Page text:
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Say you have,

foo = 'bar'
d = {'a-key':'a-value'}

And you want

d = {'a-key':'a-value','foo':'bar'}
e = {'foo':foo}

I know you can do,

d['foo'] = foo

#Either of the following for e
e = {'foo':foo}
e = dict(foo=foo)

But, in all these way to add the variable foo to dict, I have had to use the word foo twice; once to indicate the key and once for its value.

It seems wasteful to me to use foo twice. Is there a simpler way, in which you can tell python "Add this variable to the dictionary with its name as the key and its value as the value"?

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how do you arrive at your foo = 'bar'. Is there a way to skip this state? or to have dict: {'foo': 'bar'} instead? –  SilentGhost Nov 12 '09 at 12:30

7 Answers 7

up vote 2 down vote accepted

Actutally using foo twice is remarkably common in python programs. It is used extensively for passing on arguments eg

def f(foo, bar):
    g(foo=foo)

Which is a specialised case of the dictionary manipulations in your question.

I don't think there is a way of avoiding it without resorting to magic, so I think you'll have to live with it.

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Yes. It is definitely common, and I think about avoiding it, each time. My question, in general covers this general repetition too. –  Lakshman Prasad Nov 12 '09 at 12:41

you can do something like this

def add_dry_foo(d, namespace, fooName):
    d[fooName] = namespace[fooName]

foo = 'oh-foo'
d = {}
add_dry_foo(d, locals(), 'foo')
print d
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You can use:

name = 'foo'
d[name] = vars[name]

I don't see the difference between your d and e cases: both set 'foo' to the value of foo.

It gets trickier if you want to bury this in a function:

def add_variable(d, name):
    # blah

because then it has to use inspect to start poking around in frames.

This sounds like a larger problem that might have a nicer solution if you wanted to describe it to us. For example, if the problem is that you don't care just about foo, but in fact, a whole slew of local variables, then maybe you want something like:

d.update(locals())

which will copy the names and value of all the local variables into d.

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Ned: This is a common django pattern, return render_to_resp('template', {'a':a, 'b":b, 'c':c}). Wont it be better if I could do, render_to_resp('template', func(a, b, c, d)) –  agiliq Nov 12 '09 at 12:32
    
Exactly: What about: render_to_response('template', locals())? –  Ned Batchelder Nov 12 '09 at 15:07
    
Works, but to allow a possibly unsafe template access to all your local variables may not be desirable. –  Wim Nov 12 '09 at 15:19

If you don't want to pass all of locals() (which may be a security risk if you don't fully trust the function you're sending the data too), a one-line answer could be this:

dict([ (var, locals()[var]) for var in ['foo', 'bar'] ])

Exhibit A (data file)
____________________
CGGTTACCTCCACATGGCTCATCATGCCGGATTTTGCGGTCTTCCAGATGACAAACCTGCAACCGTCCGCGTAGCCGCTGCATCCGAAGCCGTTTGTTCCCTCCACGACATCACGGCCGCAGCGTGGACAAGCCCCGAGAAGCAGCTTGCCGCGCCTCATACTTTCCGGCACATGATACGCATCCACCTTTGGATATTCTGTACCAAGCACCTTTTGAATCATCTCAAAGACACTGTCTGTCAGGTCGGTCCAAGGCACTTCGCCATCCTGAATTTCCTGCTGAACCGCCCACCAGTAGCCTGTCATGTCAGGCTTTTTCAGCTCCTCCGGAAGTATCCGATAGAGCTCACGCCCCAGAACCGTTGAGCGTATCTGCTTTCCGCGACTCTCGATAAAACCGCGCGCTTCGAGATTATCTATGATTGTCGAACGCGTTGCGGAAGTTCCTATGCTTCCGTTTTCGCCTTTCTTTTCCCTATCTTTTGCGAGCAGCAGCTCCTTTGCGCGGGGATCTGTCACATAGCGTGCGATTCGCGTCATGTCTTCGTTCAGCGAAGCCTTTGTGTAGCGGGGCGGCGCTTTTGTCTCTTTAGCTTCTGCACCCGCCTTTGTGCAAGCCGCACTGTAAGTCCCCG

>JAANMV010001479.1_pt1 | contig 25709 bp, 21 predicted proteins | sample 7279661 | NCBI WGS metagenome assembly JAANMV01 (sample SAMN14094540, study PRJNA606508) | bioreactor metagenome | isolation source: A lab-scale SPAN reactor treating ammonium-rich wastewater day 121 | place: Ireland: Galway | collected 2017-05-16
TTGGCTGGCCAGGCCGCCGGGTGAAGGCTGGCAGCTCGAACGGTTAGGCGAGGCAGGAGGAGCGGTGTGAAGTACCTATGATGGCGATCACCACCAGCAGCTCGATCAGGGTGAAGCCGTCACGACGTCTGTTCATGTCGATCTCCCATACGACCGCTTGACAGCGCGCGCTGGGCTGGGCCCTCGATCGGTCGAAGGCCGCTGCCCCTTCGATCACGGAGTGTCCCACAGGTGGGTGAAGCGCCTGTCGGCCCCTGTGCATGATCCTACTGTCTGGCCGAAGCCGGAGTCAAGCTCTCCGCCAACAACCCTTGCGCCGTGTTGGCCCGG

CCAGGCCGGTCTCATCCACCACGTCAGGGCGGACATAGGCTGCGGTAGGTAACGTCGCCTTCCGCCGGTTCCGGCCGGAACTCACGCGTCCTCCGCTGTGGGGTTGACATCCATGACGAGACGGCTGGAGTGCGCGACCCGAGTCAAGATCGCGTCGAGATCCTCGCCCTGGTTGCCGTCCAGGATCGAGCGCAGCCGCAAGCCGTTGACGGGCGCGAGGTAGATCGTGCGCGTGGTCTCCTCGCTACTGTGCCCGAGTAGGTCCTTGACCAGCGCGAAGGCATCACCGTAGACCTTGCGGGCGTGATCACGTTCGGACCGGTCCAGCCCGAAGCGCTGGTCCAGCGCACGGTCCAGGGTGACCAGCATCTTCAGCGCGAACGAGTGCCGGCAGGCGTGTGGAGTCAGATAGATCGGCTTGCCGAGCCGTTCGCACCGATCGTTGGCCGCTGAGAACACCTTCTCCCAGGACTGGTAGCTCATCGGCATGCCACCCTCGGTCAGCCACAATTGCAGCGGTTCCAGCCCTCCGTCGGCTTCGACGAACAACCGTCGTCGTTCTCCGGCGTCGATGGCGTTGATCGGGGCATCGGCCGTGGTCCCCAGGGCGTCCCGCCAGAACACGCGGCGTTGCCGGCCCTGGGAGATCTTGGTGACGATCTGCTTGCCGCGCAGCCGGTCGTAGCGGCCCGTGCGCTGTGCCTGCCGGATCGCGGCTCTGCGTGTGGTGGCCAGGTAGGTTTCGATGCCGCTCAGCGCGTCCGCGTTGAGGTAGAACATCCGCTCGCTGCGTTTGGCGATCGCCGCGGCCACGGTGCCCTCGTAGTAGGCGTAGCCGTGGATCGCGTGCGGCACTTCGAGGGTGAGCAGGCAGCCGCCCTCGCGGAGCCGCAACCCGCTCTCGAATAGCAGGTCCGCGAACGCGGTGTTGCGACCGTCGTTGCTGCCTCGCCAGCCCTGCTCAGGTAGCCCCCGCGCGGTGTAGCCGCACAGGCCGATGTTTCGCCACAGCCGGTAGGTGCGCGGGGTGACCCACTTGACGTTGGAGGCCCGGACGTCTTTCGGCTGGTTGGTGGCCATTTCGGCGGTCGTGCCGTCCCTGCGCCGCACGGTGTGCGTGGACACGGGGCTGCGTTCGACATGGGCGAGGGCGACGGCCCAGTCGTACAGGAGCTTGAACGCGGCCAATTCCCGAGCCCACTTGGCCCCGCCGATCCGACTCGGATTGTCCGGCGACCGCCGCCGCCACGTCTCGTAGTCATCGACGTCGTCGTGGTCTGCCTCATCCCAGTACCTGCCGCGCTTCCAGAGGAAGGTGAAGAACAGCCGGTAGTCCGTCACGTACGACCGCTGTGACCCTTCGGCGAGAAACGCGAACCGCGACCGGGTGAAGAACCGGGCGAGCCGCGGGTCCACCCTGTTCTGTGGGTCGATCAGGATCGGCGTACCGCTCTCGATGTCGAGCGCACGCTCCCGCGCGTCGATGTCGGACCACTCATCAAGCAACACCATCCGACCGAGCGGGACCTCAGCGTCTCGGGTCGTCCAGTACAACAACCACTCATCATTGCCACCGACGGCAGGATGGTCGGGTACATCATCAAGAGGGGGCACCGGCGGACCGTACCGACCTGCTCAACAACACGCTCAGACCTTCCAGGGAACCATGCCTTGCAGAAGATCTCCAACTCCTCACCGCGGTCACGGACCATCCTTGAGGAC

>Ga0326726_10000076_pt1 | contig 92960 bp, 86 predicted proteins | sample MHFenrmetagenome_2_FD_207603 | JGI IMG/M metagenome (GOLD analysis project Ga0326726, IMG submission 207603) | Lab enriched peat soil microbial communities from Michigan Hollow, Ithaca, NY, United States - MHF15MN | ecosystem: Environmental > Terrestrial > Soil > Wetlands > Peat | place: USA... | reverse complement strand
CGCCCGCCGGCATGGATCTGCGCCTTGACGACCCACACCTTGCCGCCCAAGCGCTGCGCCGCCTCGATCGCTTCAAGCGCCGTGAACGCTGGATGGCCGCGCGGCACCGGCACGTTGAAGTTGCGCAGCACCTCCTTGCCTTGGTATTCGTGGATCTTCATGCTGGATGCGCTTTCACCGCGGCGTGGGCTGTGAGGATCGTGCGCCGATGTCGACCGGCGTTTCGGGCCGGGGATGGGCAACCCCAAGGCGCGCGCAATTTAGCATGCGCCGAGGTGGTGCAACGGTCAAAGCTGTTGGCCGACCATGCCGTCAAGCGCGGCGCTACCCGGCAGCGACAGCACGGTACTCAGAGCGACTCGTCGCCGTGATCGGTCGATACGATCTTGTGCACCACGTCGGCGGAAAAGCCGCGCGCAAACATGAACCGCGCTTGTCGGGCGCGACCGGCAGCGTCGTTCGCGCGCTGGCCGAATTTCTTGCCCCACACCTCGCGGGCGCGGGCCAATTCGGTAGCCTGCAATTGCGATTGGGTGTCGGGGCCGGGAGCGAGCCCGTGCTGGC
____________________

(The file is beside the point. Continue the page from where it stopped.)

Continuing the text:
or in Python 3.0 this would become possible:

{ var: locals()[var] for var in ['foo', 'bar'] }

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+1 for the dict comprehension of Py3k –  Lakshman Prasad Nov 12 '09 at 16:17

To add all the local variables to a dict you can do:

d.update(locals())

The same works for function calls:

func(**locals())

Note that depending on where you are locals() might of course contain stuff that should not end up in the dict. So you could implement a filter function:

def filtered_update(d, namespace):
    for key, value in namespace.items():
        if not key.startswith('__'):
            d[key] = value

filtered_update(d, locals())

Of course the Python philosophy is "explicit is better than implicit", so generally I would walk the extra mile and do this kind of stuff by hand (otherwise you have to be careful about what goes on in your local namespace).

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You could use eval, although I'm not sure that I'd recommend it.

>>> d = dict()
>>> foo = 'wibble'
>>> def add(d, name):
        d[name] = eval(name)


>>> add(d, 'foo')
>>> d
{'foo': 'wibble'}

Edit: I should point out why I don't recommend "eval". What happens if you do something like this? (from: http://mail.python.org/pipermail/tutor/2005-November/042854.html)

>>> s = "(lambda loop: loop(loop)) (lambda self: self(self))"
>>> add(d, s)

Traceback (most recent call last):
  File "<pyshell#54>", line 1, in <module>
    add(d, s)
  File "<pyshell#43>", line 2, in add
    d[name] = eval(name)
  File "<string>", line 1, in <module>
  File "<string>", line 1, in <lambda>
  File "<string>", line 1, in <lambda>
  ...
  File "<string>", line 1, in <lambda>
RuntimeError: maximum recursion depth exceeded
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It seems to me what you are talking about is an enhancement to parameter passing functionality:

def func(*vars):

provides a tuple of ordered values without keys

def func(**vars):

provides a dict of key value pairs, that MUST be passed as key=value pairs.

def func(***vars):

WOULD PROVIDE a dict of key value pairs, passed either explicitly as key=value, or implicitly as key (a variable, literals would cause error without key=)

SO:

(x1,x2,x3) = (1,2,3)
def myfunc(***vars):
  retrun vars
myfunc(x1,x2,x3)
>>> {'x1':1,'x2':2,'x3':3}

But of course, this is just wishful thinking...

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